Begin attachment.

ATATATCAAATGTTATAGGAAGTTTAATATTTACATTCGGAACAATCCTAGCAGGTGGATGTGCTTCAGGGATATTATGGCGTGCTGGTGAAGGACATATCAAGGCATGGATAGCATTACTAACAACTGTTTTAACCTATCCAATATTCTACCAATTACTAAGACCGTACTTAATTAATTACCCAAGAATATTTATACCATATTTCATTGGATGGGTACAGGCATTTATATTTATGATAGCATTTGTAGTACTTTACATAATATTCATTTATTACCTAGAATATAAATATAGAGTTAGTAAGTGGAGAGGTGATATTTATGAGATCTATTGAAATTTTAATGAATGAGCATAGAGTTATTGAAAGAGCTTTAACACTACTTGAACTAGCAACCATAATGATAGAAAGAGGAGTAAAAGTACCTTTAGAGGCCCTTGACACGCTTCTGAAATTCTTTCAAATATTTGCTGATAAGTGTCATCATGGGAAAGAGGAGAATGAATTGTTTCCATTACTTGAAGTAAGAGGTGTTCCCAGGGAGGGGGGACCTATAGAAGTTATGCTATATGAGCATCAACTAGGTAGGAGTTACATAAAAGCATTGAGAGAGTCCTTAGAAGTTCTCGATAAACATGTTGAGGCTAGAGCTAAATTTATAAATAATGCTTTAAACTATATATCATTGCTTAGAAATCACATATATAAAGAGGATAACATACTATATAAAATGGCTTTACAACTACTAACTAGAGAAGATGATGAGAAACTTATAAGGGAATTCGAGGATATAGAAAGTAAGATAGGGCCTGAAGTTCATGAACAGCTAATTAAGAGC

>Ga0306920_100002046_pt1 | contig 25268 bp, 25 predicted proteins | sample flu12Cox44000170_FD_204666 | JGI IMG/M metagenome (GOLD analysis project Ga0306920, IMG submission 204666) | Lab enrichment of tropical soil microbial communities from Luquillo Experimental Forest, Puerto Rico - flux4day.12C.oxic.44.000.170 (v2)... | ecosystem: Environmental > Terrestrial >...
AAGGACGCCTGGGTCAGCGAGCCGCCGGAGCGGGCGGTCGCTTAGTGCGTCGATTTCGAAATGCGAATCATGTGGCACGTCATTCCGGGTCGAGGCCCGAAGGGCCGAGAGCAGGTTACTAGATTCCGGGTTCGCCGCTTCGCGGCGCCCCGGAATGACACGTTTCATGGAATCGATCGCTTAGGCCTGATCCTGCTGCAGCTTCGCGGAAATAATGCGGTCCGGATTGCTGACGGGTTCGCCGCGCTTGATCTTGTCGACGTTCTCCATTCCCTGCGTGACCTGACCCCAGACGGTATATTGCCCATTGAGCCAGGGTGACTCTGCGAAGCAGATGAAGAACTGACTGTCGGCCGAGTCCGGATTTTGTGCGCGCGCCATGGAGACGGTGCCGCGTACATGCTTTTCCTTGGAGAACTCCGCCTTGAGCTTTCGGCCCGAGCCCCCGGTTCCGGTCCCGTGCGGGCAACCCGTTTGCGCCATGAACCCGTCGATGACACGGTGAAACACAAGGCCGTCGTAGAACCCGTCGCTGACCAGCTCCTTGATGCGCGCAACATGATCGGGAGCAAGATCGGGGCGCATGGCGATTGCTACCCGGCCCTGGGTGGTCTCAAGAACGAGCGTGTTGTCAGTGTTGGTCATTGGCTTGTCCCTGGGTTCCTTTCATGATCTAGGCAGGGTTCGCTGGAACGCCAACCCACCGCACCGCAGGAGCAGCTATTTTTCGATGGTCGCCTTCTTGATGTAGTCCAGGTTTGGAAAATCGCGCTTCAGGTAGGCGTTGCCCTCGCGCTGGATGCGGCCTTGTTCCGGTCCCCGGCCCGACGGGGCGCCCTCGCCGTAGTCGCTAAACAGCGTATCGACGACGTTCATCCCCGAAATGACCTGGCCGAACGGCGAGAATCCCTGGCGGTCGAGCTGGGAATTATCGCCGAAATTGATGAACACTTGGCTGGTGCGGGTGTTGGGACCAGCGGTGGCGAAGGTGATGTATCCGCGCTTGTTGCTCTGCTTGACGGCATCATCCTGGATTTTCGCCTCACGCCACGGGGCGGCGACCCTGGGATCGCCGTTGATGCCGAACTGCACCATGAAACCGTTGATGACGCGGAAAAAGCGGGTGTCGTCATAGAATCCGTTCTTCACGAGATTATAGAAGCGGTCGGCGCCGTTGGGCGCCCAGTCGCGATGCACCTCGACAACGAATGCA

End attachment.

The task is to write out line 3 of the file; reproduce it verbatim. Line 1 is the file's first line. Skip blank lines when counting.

AAGGACGCCTGGGTCAGCGAGCCGCCGGAGCGGGCGGTCGCTTAGTGCGTCGATTTCGAAATGCGAATCATGTGGCACGTCATTCCGGGTCGAGGCCCGAAGGGCCGAGAGCAGGTTACTAGATTCCGGGTTCGCCGCTTCGCGGCGCCCCGGAATGACACGTTTCATGGAATCGATCGCTTAGGCCTGATCCTGCTGCAGCTTCGCGGAAATAATGCGGTCCGGATTGCTGACGGGTTCGCCGCGCTTGATCTTGTCGACGTTCTCCATTCCCTGCGTGACCTGACCCCAGACGGTATATTGCCCATTGAGCCAGGGTGACTCTGCGAAGCAGATGAAGAACTGACTGTCGGCCGAGTCCGGATTTTGTGCGCGCGCCATGGAGACGGTGCCGCGTACATGCTTTTCCTTGGAGAACTCCGCCTTGAGCTTTCGGCCCGAGCCCCCGGTTCCGGTCCCGTGCGGGCAACCCGTTTGCGCCATGAACCCGTCGATGACACGGTGAAACACAAGGCCGTCGTAGAACCCGTCGCTGACCAGCTCCTTGATGCGCGCAACATGATCGGGAGCAAGATCGGGGCGCATGGCGATTGCTACCCGGCCCTGGGTGGTCTCAAGAACGAGCGTGTTGTCAGTGTTGGTCATTGGCTTGTCCCTGGGTTCCTTTCATGATCTAGGCAGGGTTCGCTGGAACGCCAACCCACCGCACCGCAGGAGCAGCTATTTTTCGATGGTCGCCTTCTTGATGTAGTCCAGGTTTGGAAAATCGCGCTTCAGGTAGGCGTTGCCCTCGCGCTGGATGCGGCCTTGTTCCGGTCCCCGGCCCGACGGGGCGCCCTCGCCGTAGTCGCTAAACAGCGTATCGACGACGTTCATCCCCGAAATGACCTGGCCGAACGGCGAGAATCCCTGGCGGTCGAGCTGGGAATTATCGCCGAAATTGATGAACACTTGGCTGGTGCGGGTGTTGGGACCAGCGGTGGCGAAGGTGATGTATCCGCGCTTGTTGCTCTGCTTGACGGCATCATCCTGGATTTTCGCCTCACGCCACGGGGCGGCGACCCTGGGATCGCCGTTGATGCCGAACTGCACCATGAAACCGTTGATGACGCGGAAAAAGCGGGTGTCGTCATAGAATCCGTTCTTCACGAGATTATAGAAGCGGTCGGCGCCGTTGGGCGCCCAGTCGCGATGCACCTCGACAACGAATGCA